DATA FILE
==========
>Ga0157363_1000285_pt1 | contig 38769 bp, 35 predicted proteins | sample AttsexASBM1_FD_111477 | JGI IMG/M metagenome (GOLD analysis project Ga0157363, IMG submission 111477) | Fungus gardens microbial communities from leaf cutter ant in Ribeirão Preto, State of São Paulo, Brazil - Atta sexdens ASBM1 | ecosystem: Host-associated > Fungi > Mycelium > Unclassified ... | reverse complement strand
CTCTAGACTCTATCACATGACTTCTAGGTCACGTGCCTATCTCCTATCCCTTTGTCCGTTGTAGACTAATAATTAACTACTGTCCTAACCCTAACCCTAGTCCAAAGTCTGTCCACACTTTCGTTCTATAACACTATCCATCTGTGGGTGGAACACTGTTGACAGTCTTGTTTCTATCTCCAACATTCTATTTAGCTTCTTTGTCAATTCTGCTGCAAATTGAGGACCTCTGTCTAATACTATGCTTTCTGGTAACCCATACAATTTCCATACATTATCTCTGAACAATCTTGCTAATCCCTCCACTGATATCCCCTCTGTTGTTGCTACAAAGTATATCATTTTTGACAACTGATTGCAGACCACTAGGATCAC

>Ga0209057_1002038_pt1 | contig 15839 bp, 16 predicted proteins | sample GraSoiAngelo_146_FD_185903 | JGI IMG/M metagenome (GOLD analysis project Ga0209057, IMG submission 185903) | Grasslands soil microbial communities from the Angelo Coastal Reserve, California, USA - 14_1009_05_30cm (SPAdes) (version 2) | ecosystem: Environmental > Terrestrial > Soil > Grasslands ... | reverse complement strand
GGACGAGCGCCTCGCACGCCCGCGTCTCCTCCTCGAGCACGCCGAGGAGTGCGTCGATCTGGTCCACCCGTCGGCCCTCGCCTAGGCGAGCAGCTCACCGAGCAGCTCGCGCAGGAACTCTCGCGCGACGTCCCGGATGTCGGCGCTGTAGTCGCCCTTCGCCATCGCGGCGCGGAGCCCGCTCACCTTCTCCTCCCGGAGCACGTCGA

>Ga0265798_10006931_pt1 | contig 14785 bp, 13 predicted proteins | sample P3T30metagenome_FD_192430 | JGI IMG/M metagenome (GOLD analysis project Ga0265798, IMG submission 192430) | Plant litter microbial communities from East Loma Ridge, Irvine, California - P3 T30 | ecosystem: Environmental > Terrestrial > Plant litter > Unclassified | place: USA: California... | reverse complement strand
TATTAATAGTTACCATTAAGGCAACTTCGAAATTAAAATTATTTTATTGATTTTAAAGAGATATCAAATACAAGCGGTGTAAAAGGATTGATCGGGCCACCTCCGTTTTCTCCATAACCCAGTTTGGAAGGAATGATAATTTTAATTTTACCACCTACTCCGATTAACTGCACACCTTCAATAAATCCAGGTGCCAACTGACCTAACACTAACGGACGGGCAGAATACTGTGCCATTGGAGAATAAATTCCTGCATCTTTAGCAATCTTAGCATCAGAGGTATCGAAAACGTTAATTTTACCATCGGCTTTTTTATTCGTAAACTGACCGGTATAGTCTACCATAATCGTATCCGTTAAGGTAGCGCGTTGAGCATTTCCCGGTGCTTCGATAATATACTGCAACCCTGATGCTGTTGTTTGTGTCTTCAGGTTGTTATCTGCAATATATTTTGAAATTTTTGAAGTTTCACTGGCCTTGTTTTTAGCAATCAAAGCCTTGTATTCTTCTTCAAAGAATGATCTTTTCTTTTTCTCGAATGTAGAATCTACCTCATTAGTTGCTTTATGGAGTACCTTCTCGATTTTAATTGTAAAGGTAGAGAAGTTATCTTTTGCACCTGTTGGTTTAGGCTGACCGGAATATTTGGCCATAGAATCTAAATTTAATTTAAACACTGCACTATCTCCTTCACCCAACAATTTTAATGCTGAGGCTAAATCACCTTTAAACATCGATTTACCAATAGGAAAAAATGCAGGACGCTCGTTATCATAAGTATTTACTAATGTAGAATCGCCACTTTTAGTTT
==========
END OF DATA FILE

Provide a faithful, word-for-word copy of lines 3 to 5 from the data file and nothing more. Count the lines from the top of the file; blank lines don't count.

>Ga0209057_1002038_pt1 | contig 15839 bp, 16 predicted proteins | sample GraSoiAngelo_146_FD_185903 | JGI IMG/M metagenome (GOLD analysis project Ga0209057, IMG submission 185903) | Grasslands soil microbial communities from the Angelo Coastal Reserve, California, USA - 14_1009_05_30cm (SPAdes) (version 2) | ecosystem: Environmental > Terrestrial > Soil > Grasslands ... | reverse complement strand
GGACGAGCGCCTCGCACGCCCGCGTCTCCTCCTCGAGCACGCCGAGGAGTGCGTCGATCTGGTCCACCCGTCGGCCCTCGCCTAGGCGAGCAGCTCACCGAGCAGCTCGCGCAGGAACTCTCGCGCGACGTCCCGGATGTCGGCGCTGTAGTCGCCCTTCGCCATCGCGGCGCGGAGCCCGCTCACCTTCTCCTCCCGGAGCACGTCGA

>Ga0265798_10006931_pt1 | contig 14785 bp, 13 predicted proteins | sample P3T30metagenome_FD_192430 | JGI IMG/M metagenome (GOLD analysis project Ga0265798, IMG submission 192430) | Plant litter microbial communities from East Loma Ridge, Irvine, California - P3 T30 | ecosystem: Environmental > Terrestrial > Plant litter > Unclassified | place: USA: California... | reverse complement strand